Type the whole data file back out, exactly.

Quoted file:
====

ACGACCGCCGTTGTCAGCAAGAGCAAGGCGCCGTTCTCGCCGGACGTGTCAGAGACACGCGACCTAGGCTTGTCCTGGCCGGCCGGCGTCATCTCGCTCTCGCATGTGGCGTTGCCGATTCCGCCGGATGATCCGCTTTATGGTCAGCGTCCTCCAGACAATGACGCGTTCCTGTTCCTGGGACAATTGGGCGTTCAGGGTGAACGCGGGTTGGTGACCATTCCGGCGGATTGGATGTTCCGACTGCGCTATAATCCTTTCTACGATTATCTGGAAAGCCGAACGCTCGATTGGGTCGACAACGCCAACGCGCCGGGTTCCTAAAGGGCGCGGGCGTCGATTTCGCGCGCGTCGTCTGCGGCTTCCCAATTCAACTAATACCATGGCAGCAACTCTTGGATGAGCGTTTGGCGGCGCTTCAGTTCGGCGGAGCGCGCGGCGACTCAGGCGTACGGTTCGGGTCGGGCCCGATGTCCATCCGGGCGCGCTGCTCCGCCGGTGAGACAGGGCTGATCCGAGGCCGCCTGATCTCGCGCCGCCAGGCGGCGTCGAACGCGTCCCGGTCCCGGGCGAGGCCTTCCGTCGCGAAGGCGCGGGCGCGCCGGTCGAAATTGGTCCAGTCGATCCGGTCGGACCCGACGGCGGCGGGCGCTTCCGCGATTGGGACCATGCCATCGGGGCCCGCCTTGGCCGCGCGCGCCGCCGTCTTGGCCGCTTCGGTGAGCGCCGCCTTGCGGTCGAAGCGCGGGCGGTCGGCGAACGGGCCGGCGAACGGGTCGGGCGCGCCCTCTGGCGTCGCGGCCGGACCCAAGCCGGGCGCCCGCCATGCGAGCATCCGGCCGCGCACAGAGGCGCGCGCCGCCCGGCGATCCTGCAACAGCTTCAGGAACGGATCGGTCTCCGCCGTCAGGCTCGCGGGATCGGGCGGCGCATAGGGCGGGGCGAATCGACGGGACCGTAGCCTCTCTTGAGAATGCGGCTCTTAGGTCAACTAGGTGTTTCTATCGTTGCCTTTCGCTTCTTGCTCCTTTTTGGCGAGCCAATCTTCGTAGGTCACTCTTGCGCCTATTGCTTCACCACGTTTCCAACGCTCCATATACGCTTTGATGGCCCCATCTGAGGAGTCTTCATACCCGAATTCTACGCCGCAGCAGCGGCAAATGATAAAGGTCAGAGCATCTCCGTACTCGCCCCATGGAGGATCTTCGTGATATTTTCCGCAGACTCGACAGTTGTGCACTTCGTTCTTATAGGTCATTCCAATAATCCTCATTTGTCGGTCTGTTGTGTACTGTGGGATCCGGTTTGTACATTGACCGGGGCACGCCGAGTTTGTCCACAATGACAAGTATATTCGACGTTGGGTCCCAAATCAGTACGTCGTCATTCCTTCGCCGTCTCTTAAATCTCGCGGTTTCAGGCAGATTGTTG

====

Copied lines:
ACGACCGCCGTTGTCAGCAAGAGCAAGGCGCCGTTCTCGCCGGACGTGTCAGAGACACGCGACCTAGGCTTGTCCTGGCCGGCCGGCGTCATCTCGCTCTCGCATGTGGCGTTGCCGATTCCGCCGGATGATCCGCTTTATGGTCAGCGTCCTCCAGACAATGACGCGTTCCTGTTCCTGGGACAATTGGGCGTTCAGGGTGAACGCGGGTTGGTGACCATTCCGGCGGATTGGATGTTCCGACTGCGCTATAATCCTTTCTACGATTATCTGGAAAGCCGAACGCTCGATTGGGTCGACAACGCCAACGCGCCGGGTTCCTAAAGGGCGCGGGCGTCGATTTCGCGCGCGTCGTCTGCGGCTTCCCAATTCAACTAATACCATGGCAGCAACTCTTGGATGAGCGTTTGGCGGCGCTTCAGTTCGGCGGAGCGCGCGGCGACTCAGGCGTACGGTTCGGGTCGGGCCCGATGTCCATCCGGGCGCGCTGCTCCGCCGGTGAGACAGGGCTGATCCGAGGCCGCCTGATCTCGCGCCGCCAGGCGGCGTCGAACGCGTCCCGGTCCCGGGCGAGGCCTTCCGTCGCGAAGGCGCGGGCGCGCCGGTCGAAATTGGTCCAGTCGATCCGGTCGGACCCGACGGCGGCGGGCGCTTCCGCGATTGGGACCATGCCATCGGGGCCCGCCTTGGCCGCGCGCGCCGCCGTCTTGGCCGCTTCGGTGAGCGCCGCCTTGCGGTCGAAGCGCGGGCGGTCGGCGAACGGGCCGGCGAACGGGTCGGGCGCGCCCTCTGGCGTCGCGGCCGGACCCAAGCCGGGCGCCCGCCATGCGAGCATCCGGCCGCGCACAGAGGCGCGCGCCGCCCGGCGATCCTGCAACAGCTTCAGGAACGGATCGGTCTCCGCCGTCAGGCTCGCGGGATCGGGCGGCGCATAGGGCGGGGCGAATCGACGGGACCGTAGCCTCTCTTGAGAATGCGGCTCTTAGGTCAACTAGGTGTTTCTATCGTTGCCTTTCGCTTCTTGCTCCTTTTTGGCGAGCCAATCTTCGTAGGTCACTCTTGCGCCTATTGCTTCACCACGTTTCCAACGCTCCATATACGCTTTGATGGCCCCATCTGAGGAGTCTTCATACCCGAATTCTACGCCGCAGCAGCGGCAAATGATAAAGGTCAGAGCATCTCCGTACTCGCCCCATGGAGGATCTTCGTGATATTTTCCGCAGACTCGACAGTTGTGCACTTCGTTCTTATAGGTCATTCCAATAATCCTCATTTGTCGGTCTGTTGTGTACTGTGGGATCCGGTTTGTACATTGACCGGGGCACGCCGAGTTTGTCCACAATGACAAGTATATTCGACGTTGGGTCCCAAATCAGTACGTCGTCATTCCTTCGCCGTCTCTTAAATCTCGCGGTTTCAGGCAGATTGTTG